In the real life, I wish I had a patron to support me as I learn my trade, and thus bearing himself my dedication when the work is complete. Who has money to allow me to fully work with the creative processes if they like what I do and see talent in it? So much time is wasted on just trying to get by, that many don't have the leisure (there's a reason that school was called ludi, and a place of learning schola) to polish what I've done.

That was the most beneficial thing the Patron/Client relationship had to offer society.
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Mentorship

Postby Aldus Marius on Wed Mar 28, 2007 8:26 am

Salvete, amici Romani,

All of which is basically what a mentor does. I do not think noster Iohannes means "mentorship" in strictly the educational sense. Many corporations have people called "mentors" whose calling it is to guide promising newer employees through their careers. The mentor may provide instruction, yes...but he is also there to make opportunities available to his charges, or to alert them to such opportunities as already exist; to smooth over obstacles; and to bring a junior's excellence to the attention of the higher-ups.

I think this is the closest thing to Roman-style patronage we have in the developed world; I wish it were a lot more widespread; and I think a voluntary version of it could work well for the SVR.

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Patron and Client

Postby Valerius Claudius Iohanes on Thu Mar 29, 2007 7:24 pm

Salvete et Valerii Scerio et Alde Marii Magistri -

I see your notion in fuller dimensions now - and appreciate the tutelage. From what you've both said, it seems a modern patron could provide: Spcecific resources not available to the client, working support and faith in the client, lore and know-how regarding the politics of the endeavor, business and influence connections, public and private promotion of the endeavor, representation of the client in legal matters, representation of the client in unofficial or private areas, assistance re work opportunities, re advancement opportunities, help with basic bed & board issues, etc. It's quite a list, but it all points toward freedom for the client to do his or her best.

I apologize if this has gone a bit off topic, verum gratias ago vobis.

Valete bene.
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Postby Gaius Iulius Tabernarius on Fri Apr 04, 2008 6:27 am

The Epicurean concept that pleasure is good, as apposed to the judo-Christian notion that it is sinful.

I think that any rational person can strike a balance between enjoying life and devolving into hedonism.
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Postby Marcus Tullius Ioannes on Sun Apr 06, 2008 4:38 pm

I would bring back the attitude of religious tolerance which seems to have existed in the Empire (except in Judea) before the advent of Christianity. The notion a particular god is the only god, and that all must believe in a particular god, in a particular way, appears to have been absent for the most part. That notion has caused, and still causes, great harm to humankind. It is strange, therefore, that monotheism has traditionally been regarded as the most sophisticated form of religious belief.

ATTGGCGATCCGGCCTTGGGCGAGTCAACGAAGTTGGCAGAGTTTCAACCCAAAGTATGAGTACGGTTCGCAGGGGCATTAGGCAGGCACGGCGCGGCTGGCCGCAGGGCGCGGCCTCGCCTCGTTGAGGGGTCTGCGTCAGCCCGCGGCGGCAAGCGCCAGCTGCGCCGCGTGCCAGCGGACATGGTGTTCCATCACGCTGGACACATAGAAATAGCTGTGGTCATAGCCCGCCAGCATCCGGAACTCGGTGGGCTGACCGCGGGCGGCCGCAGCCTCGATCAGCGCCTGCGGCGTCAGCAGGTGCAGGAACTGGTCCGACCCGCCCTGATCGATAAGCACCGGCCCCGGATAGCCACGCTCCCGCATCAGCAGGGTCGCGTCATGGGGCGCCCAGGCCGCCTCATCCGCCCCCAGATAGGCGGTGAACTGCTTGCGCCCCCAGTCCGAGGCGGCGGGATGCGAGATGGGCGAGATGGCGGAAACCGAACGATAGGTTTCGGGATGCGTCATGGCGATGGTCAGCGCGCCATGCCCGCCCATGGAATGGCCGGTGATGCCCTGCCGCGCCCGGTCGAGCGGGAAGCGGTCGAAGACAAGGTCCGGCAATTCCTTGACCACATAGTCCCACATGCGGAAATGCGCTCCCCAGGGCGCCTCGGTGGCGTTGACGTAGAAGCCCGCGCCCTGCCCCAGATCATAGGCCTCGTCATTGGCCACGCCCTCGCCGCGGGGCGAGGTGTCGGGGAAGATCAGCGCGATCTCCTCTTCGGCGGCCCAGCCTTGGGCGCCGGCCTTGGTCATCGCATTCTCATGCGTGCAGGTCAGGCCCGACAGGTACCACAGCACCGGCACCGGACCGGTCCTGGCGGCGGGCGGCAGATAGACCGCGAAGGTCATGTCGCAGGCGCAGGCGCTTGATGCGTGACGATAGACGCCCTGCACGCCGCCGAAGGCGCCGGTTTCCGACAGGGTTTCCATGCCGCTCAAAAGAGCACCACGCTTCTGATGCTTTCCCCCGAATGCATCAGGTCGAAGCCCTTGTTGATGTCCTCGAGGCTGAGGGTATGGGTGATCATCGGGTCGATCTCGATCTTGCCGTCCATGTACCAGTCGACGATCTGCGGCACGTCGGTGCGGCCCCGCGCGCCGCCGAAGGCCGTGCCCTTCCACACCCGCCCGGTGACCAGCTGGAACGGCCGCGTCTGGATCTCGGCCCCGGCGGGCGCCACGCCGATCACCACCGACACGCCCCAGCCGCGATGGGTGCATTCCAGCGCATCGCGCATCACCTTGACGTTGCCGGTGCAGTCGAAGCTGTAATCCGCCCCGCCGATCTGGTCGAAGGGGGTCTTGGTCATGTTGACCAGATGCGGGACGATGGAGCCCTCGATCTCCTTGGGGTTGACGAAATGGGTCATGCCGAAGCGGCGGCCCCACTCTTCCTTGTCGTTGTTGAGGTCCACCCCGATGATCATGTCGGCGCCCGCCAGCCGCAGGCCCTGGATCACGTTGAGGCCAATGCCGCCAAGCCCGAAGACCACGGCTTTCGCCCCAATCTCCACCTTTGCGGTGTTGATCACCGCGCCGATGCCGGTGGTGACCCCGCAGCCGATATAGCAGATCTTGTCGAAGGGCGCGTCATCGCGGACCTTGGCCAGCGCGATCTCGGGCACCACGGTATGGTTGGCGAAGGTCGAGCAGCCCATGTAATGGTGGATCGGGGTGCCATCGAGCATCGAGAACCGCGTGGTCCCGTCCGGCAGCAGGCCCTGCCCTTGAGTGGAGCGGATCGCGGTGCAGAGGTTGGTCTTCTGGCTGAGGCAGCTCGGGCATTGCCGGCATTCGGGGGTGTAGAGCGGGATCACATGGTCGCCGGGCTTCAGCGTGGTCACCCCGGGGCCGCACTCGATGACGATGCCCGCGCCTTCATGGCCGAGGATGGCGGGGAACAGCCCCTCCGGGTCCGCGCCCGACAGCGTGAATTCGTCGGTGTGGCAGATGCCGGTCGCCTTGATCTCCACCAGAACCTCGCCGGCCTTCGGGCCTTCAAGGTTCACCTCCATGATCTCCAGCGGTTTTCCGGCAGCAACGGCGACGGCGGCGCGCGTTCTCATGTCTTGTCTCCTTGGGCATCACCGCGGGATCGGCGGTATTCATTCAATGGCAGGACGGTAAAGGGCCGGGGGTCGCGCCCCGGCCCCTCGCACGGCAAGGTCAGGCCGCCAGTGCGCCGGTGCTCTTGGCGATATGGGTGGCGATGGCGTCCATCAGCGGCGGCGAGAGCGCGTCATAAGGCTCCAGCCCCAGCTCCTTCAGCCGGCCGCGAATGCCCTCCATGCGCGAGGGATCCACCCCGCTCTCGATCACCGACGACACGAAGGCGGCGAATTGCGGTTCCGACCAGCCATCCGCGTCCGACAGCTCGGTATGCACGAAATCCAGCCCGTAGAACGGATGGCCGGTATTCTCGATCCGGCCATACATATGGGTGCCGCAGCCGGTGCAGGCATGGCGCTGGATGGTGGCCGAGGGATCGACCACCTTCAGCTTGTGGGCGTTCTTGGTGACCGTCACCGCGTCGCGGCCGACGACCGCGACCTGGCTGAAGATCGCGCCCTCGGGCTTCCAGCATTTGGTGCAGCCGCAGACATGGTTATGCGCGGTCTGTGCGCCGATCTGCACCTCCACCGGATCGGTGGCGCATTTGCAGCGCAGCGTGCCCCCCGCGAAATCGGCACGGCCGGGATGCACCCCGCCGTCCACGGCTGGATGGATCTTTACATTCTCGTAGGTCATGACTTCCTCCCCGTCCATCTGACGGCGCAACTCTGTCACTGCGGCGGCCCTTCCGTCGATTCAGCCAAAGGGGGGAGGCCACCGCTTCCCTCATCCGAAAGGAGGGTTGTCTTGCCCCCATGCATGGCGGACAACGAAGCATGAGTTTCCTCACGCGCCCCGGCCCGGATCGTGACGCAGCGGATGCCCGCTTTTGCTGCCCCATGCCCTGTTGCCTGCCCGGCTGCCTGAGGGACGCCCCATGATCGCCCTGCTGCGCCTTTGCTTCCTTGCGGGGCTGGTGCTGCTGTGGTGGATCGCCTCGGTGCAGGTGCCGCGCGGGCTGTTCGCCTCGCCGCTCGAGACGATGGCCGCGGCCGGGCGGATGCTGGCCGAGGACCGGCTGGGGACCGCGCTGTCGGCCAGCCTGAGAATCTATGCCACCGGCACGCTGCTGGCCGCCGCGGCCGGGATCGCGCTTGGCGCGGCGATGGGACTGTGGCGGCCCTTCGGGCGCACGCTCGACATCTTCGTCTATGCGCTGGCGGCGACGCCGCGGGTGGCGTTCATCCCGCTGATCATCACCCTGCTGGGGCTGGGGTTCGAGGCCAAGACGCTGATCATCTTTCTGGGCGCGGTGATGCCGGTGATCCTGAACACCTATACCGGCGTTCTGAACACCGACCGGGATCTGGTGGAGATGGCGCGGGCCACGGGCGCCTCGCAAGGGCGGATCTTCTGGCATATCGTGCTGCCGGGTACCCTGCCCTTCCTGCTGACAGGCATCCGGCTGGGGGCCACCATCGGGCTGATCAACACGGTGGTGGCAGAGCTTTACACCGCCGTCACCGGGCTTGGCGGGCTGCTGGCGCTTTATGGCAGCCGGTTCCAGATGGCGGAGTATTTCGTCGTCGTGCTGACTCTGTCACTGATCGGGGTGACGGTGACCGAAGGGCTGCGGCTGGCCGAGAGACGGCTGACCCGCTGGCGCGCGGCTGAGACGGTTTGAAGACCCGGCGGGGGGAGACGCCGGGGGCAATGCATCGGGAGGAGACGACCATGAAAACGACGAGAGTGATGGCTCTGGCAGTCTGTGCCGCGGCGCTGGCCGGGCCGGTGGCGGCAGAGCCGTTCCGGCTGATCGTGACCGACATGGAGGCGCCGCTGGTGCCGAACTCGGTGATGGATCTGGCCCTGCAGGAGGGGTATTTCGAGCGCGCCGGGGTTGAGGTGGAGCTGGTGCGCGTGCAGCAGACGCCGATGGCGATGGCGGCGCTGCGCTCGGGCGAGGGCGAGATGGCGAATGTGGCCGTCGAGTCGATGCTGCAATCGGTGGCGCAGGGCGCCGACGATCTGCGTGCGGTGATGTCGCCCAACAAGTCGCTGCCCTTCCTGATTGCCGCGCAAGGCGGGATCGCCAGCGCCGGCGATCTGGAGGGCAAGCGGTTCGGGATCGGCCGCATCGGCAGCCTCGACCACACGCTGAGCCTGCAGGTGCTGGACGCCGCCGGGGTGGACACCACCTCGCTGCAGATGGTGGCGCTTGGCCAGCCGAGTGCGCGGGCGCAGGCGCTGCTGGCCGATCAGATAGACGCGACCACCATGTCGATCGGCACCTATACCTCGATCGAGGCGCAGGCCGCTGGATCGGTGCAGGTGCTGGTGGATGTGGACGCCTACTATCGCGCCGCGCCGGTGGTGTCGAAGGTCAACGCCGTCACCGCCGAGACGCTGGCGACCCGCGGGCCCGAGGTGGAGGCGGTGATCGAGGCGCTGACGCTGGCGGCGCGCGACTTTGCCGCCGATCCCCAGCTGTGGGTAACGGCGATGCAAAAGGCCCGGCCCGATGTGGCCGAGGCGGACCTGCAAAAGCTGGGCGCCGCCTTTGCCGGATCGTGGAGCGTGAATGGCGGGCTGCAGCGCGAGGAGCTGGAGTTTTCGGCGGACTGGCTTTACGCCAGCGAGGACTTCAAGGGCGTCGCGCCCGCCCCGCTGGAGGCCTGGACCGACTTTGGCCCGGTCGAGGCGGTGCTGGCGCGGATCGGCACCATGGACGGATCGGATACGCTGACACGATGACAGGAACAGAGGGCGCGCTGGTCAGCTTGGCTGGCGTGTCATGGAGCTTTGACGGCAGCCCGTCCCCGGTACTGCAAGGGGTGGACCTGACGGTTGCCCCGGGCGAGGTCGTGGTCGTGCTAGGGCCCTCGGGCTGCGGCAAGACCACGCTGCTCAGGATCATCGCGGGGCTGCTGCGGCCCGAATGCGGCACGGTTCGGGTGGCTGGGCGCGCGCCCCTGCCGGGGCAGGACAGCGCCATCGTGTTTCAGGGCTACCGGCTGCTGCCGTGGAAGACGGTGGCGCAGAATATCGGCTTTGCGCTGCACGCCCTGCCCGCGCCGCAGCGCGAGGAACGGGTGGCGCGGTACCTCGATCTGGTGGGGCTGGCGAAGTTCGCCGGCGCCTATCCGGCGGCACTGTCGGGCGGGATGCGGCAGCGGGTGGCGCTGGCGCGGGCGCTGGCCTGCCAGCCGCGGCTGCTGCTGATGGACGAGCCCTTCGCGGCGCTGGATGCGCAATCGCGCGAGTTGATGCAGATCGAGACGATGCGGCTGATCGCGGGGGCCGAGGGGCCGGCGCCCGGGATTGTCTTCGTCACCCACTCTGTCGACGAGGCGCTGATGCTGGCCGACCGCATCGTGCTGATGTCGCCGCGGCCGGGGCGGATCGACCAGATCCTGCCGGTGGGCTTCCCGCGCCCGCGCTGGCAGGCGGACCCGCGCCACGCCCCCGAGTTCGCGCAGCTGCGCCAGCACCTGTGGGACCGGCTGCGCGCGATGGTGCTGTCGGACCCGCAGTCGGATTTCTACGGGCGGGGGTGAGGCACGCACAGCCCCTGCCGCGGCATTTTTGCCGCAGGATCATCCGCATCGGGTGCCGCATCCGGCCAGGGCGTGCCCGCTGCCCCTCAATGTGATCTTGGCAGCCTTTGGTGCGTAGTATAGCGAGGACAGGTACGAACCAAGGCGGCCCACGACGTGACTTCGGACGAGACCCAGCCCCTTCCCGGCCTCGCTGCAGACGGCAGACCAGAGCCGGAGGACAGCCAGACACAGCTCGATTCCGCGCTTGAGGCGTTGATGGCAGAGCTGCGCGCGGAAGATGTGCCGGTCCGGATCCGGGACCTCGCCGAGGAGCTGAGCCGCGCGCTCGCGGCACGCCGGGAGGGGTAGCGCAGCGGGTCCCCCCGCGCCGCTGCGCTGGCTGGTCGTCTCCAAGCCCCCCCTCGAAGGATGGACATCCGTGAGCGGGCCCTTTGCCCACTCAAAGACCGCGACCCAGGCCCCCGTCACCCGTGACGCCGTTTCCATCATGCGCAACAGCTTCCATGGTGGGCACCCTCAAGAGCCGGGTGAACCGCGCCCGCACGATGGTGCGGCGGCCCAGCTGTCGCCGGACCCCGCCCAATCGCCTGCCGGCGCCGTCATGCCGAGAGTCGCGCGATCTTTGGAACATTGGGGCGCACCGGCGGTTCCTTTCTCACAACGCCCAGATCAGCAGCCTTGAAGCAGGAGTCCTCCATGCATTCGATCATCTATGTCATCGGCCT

I understand that worship of the emperor and Rome itself was encouraged if not required, but this requirement seems to have been a requirement that certain forms or rituals be observed, and not a requirement that one internally believe certain things, as one must believe in Christ or Allah, for example. This of course brings up the question whether ritual is a necessary part of religious belief, and whether one can truly engage in the ritual without belief, but that would seem to be a topic for another forum.
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Postby L. Livia Plauta on Sun Apr 06, 2008 9:32 pm

Salve Ciceroniani,
I agree with you 100%.
But one shouldn't forget that a lot of the history of the past centuries is about the attempt to bring back religious tolerance, and good progress has been made, at least in Europe.
It is true, though, that monotheism is still regarded as the most sophisticated form of religious belief, and that anyone trying to challenge this axiom is often subject to violent attacks.
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Postby Gaius Iulius Tabernarius on Wed Apr 09, 2008 12:44 am

I concur ciceronianus and L. Livia Plauta, the acknowledgment of the validity of different faiths is not only more advanced than the status quo but absolutely vital to the future of humanity.

We are getting close in some areas but we are far from acceptance, at best we are close to ending overt hostility and that is a start.

Personally I think if god or gods do exist, that they care more about us living well than they do having us worship them. So really as long as people are rational and virtuous regardless of belief, they should be fine.
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Postby Decima Decia Melania on Wed Jun 11, 2008 11:36 pm

Just my humble opinion, but I would love to see an emphasis on civic duty and participation in voting and legislature again. I take issue with people today who blow off involvement with excuses such as, "my vote doesn't count."

My philosophy: If ya' didn't vote, you don't have any right to complain.

'Scuze me for ranting! :oops:
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Postby Marcus Lupinius Paulus on Thu Jun 12, 2008 12:20 am

Salve Malania,

I used to believe that too, that if you did not vote, you have no right to complain. But not anymore.

If I went into a restaurant and was given a choice between a plate full of excrement and a plate full of vomit, I would have the right to trow both plates away and say I deserve better. In my view, both our US Presidential candidates fall into these categories, and so come November, I plan on staying home. Yes, I suppose I could go and vote for a no hope third party candidate like Alan Keyes or Bob Barr. But such an act would be no more than symbolic, and no one would see it or even care. So why waste the time?

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The Rest of the Story?

Postby Aldus Marius on Thu Jun 12, 2008 12:30 am

Salvete omnes!

Vae, mi Lupini, but don't neglect the down-ballot races. On the local, judicial, state and even Congressional levels one vote very definitely makes a difference; and in those offices there are some good and decent folk doing difficult work, mostly unappreciated by those who would toss all politicians into the same midden-heap.

Not running for anything, >({|;-)